Thursday, 13 April 2017

Fear of Death & Hope of Heaven

By Isaac Withers

Fear of Death
(Maunday Thursday)

Before I came to university, I wasn’t sure what was going to affect my faith the most when I was there. It turns out, it wasn’t really ‘the uni scene’ stuff I was warned about: the clubs, the occasional stack of mouldy plates (yes, really, mouldy), strange lecturers, stranger landlords, etc. Those things I found I could navigate okish. It wasn’t even the dreaded sleep/work/socialise balance of it all. The things that hit me the most, were the bigger parts of life that I now had to figure out independently. One of those, was death.

That sounds dramatic, but it’s true. For me, when I was around fifteen, my faith came alight, and after accepting Jesus, recognising him in the Eucharist and the Church, accepting Heaven seemed pretty straight forward, and for a few years, death just didn’t bother me. It was a very rational ping-ponging of thoughts that didn’t require much faith at all. And, it left me in the outstanding position of having answered one of the biggest of life’s questions at a time when I could barely grow facial hair. Hah. Take that world. (Not that the facial hair thing has changed much…)

And then, for some completely unknown reason, one evening when I was sat in bed in my first-year box room, something big happened. In the slum of student accommodation they called Maple Bank, at the bottom of a hill in front of the canal with its resident rats and a pretty active train line, the fear of death returned to me.

More specifically, the thought, ‘I will have a last day’. To this day, I don’t know why it did. Something in a YouTube video just twigged it in me, and I had an intense, very physical reaction to that idea, that just seemed so foundationally true and almost physically present. Suddenly, Heaven seemed ridiculous to me, and it was like a rug had been pulled out from underneath me. For the next couple of months, this realisation would come back to me and dwell with me, in my box room, at the bottom of that hill by the canal and the train line. Suffice to say, it was pretty grim and it was massively spiritually erosive.

And I felt really alone in it. I didn’t feel like I could talk to anyone about it, I thought it would be way too intense for my freshers, but I was even more uncomfortable with sharing it with Christian friends, because I thought it could do to their faith what it was doing to my faith.

But was I right to feel alone?

Hope of Heaven
(Easter Sunday)

Easter is a highly underrated celebration. One of my housemates doesn’t even go home for it. Another friend described it as ‘rubbish Christmas’, explaining it away with, ‘everyone gets the same present, it’s like ‘oo, is it an egg? Yeah, they’re all eggs, every time.’

The truth is, Easter can only be the explosive celebration of a phenomenal event if we put it into the context of darkness and death. This is the contrast that makes it radical. As Bishop Robert Barron puts it:

‘We’re the first culture they say, in the history of humankind, that is largely accepting a secularist view of the world. ‘There’s just this world, this is it.’ The resurrection is saying in no uncertain terms, that this world though good, is not the final horizon of what is real. It tells us, as the Bible puts it, that God’s about the business of making a new heavens and a new Earth.’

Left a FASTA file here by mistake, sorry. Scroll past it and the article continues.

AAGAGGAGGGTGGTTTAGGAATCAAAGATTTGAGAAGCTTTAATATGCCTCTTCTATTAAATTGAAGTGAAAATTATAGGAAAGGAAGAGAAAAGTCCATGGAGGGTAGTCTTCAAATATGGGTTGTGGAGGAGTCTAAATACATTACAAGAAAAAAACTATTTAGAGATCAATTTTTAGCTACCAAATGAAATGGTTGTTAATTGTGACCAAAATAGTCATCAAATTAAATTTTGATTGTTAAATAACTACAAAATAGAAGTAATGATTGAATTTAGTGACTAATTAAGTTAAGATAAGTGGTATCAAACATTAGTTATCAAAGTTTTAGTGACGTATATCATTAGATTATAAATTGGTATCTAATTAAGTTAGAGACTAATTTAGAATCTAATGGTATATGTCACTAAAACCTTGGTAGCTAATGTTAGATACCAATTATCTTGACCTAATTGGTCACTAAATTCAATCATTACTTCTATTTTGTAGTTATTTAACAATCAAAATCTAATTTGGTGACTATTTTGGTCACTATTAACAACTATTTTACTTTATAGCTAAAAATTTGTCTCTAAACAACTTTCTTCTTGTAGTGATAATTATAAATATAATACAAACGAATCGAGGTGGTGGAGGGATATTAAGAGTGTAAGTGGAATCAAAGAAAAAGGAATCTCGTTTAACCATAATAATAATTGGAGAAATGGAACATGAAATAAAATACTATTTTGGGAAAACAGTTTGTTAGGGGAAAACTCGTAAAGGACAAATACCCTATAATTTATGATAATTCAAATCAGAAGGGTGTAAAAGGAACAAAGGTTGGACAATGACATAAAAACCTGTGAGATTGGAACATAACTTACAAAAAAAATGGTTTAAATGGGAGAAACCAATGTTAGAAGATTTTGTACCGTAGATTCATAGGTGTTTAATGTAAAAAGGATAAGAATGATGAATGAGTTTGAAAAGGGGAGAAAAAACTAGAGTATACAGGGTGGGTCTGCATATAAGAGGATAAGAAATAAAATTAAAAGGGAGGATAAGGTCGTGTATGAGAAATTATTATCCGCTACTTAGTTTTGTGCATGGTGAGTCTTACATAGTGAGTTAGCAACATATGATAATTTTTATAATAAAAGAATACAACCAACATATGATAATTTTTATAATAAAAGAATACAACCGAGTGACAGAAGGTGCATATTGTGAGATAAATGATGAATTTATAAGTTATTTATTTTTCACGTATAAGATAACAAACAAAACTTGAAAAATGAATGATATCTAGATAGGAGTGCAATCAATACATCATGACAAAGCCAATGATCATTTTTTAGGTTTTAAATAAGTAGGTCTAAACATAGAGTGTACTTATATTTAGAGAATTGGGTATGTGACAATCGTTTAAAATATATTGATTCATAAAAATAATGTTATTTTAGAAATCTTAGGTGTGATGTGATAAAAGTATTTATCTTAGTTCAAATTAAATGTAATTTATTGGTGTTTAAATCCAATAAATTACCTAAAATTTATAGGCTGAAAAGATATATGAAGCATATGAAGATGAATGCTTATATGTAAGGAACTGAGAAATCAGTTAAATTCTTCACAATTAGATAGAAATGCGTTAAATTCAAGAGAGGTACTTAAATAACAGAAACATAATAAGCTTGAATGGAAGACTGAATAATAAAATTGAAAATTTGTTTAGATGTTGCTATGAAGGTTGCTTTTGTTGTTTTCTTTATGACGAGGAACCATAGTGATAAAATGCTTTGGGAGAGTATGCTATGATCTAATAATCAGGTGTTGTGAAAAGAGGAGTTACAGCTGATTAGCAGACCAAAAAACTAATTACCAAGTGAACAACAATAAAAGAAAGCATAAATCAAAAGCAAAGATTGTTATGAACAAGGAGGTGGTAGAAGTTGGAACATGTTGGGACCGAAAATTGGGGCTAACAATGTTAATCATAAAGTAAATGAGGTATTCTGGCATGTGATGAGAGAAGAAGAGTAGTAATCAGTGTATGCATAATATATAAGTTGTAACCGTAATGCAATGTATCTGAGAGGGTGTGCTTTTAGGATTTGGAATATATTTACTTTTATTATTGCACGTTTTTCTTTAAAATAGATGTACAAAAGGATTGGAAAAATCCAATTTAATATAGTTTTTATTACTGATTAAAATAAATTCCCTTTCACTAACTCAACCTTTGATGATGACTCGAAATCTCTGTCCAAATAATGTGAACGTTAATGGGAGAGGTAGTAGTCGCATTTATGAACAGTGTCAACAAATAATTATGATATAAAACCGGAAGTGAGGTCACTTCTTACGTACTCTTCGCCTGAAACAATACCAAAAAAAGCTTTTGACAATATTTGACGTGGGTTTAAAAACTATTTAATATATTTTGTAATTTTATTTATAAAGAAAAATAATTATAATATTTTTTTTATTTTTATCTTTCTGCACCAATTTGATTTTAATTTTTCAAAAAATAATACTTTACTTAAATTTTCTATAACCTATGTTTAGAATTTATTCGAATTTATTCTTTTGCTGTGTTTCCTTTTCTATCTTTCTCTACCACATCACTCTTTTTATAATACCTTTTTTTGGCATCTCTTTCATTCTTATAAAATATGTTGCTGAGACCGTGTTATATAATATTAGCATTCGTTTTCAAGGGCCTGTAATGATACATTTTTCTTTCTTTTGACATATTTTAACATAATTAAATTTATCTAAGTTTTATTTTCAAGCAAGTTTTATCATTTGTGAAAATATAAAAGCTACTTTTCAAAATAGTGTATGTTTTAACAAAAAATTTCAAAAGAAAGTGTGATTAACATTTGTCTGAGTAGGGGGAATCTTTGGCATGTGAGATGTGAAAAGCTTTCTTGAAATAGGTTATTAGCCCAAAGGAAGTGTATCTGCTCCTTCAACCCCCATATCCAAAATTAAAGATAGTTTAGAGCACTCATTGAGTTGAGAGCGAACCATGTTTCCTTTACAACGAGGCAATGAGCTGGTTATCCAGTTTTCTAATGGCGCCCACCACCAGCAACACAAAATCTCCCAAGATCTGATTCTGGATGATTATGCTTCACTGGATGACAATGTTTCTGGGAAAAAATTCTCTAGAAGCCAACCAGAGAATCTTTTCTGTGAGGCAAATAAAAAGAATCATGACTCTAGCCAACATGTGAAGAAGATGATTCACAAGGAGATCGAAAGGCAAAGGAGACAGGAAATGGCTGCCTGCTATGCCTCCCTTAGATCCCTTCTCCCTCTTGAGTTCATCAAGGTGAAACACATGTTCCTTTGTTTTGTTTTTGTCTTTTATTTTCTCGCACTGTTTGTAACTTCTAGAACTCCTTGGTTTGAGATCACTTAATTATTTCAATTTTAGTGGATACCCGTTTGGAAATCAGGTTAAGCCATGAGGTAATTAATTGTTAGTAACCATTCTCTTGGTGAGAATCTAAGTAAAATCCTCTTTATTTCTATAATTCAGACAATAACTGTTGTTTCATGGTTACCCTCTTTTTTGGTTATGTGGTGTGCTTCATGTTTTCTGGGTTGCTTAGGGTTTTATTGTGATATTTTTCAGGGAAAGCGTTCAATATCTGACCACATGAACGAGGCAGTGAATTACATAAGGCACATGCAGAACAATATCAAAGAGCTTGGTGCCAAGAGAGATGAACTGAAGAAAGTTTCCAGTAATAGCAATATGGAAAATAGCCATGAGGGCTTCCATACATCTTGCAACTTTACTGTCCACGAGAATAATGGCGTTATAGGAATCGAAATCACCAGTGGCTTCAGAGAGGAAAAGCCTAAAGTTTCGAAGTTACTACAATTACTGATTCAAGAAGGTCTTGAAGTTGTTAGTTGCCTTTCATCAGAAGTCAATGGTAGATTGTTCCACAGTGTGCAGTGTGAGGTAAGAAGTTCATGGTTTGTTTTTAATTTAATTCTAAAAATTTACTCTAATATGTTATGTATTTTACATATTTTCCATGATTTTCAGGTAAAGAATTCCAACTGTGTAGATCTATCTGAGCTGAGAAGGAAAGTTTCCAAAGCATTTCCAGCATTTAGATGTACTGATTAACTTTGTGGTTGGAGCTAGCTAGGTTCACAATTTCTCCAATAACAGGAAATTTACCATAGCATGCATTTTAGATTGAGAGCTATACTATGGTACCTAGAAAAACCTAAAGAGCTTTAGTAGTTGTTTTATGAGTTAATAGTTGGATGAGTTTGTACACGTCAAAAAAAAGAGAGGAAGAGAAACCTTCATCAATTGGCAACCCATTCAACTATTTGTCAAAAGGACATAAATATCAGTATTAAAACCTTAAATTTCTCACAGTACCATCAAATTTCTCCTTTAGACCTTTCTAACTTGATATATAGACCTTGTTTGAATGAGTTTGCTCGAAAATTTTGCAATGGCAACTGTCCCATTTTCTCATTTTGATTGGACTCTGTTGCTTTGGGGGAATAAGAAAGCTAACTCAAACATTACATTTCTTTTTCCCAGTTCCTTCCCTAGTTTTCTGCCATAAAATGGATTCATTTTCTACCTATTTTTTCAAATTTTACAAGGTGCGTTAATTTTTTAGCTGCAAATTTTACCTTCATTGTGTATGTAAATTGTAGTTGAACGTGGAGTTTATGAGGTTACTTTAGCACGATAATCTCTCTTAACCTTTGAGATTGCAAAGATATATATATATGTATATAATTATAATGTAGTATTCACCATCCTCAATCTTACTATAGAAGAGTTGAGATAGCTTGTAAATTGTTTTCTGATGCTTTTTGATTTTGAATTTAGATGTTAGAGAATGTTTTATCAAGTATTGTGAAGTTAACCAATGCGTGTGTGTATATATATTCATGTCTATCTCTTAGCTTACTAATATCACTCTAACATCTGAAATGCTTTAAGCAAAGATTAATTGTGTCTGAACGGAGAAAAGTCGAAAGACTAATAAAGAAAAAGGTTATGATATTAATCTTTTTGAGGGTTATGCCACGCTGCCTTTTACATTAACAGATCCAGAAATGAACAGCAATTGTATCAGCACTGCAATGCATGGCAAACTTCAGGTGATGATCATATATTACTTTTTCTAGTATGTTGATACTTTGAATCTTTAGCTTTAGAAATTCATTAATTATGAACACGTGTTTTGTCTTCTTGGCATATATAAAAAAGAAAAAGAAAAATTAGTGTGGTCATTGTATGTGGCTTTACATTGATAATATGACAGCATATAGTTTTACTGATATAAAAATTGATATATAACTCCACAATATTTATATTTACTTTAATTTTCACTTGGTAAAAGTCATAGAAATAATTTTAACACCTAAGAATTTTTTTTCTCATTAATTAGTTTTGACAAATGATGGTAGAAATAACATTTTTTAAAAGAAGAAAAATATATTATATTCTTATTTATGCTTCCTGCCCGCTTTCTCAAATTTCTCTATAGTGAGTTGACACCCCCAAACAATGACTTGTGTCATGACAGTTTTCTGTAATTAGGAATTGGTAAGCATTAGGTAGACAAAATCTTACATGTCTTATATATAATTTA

The truth is, we don’t talk about death that much, and Christianity is diminished without that context. I found a talk by Nicky Gumbel, the founder of Alpha, on YouTube that summed our generation up pretty well, he said:

‘The Victorians used to talk a lot about death, but they never talked about sex.
We talk a lot about sex, but we don’t talk about death. It’s kinda just something you don’t mention.
Even in hospitals now they try to avoid using the word death. I heard of one hospital where they said you must never use the word death, they had a politically correct way of describing it, ‘negative patient care outcome’.

The more I have read around this (and I still have plenty to do), the less alone I have felt. Christ, throughout his ministry, preached about Heaven, and described it. This has been the biggest help to me, in terms of hope, as if Jesus is was who he says he was, then his constant talk of a ‘father who art in heaven’ really matters. One of my favourites is John 14:2:

‘There are many rooms in my Father’s house;
If there were not I should have told you.
I am going now to prepare a place for you.’

Easter is big deal, because after three years of talking like that, the son of a Carpenter from Nazareth dies and apparently returns. That’s not a casual apparently, it’s one that demands investigating. Because if true, it means that Jesus stepped through death, and normal men like St. Paul, could then suddenly write something as bold as:

"Where, O Death, is your victory? Where, O Death, is your sting?"

1 Corinthians 15:55

And centuries later, John Donne can write:

‘Death, be not proud, though some have called thee
Mighty and dreadful, for thou art not so;
For those whom thou think'st thou dost overthrow
Die not, poor Death, nor yet canst thou kill me.’

John Donne, Death Be Not Proud

The resurrection changes everything. It radically addresses our most basic human fear, and it is immensely relevant to every single person, to every student sat in their dingy flat and to everyone else. But it’s still ok to experience that anxiety, a lot of faith is dealing with mystery, and it is completely natural to fear the unknown.  And I think we should talk about it more, if only because it makes the whole celebration more real.

But man is Easter so much more than rubbish Christmas. 

(Why eggs are a big deal is a whole other blog I think.)

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